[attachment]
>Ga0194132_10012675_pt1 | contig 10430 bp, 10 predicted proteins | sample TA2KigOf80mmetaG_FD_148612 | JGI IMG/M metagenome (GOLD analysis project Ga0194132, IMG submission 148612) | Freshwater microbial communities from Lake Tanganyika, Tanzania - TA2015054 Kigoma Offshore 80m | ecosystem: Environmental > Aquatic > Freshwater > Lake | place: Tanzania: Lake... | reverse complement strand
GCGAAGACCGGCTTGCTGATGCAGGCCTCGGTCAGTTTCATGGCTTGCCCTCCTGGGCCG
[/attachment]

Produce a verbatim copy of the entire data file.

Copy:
>Ga0194132_10012675_pt1 | contig 10430 bp, 10 predicted proteins | sample TA2KigOf80mmetaG_FD_148612 | JGI IMG/M metagenome (GOLD analysis project Ga0194132, IMG submission 148612) | Freshwater microbial communities from Lake Tanganyika, Tanzania - TA2015054 Kigoma Offshore 80m | ecosystem: Environmental > Aquatic > Freshwater > Lake | place: Tanzania: Lake... | reverse complement strand
GCGAAGACCGGCTTGCTGATGCAGGCCTCGGTCAGTTTCATGGCTTGCCCTCCTGGGCCG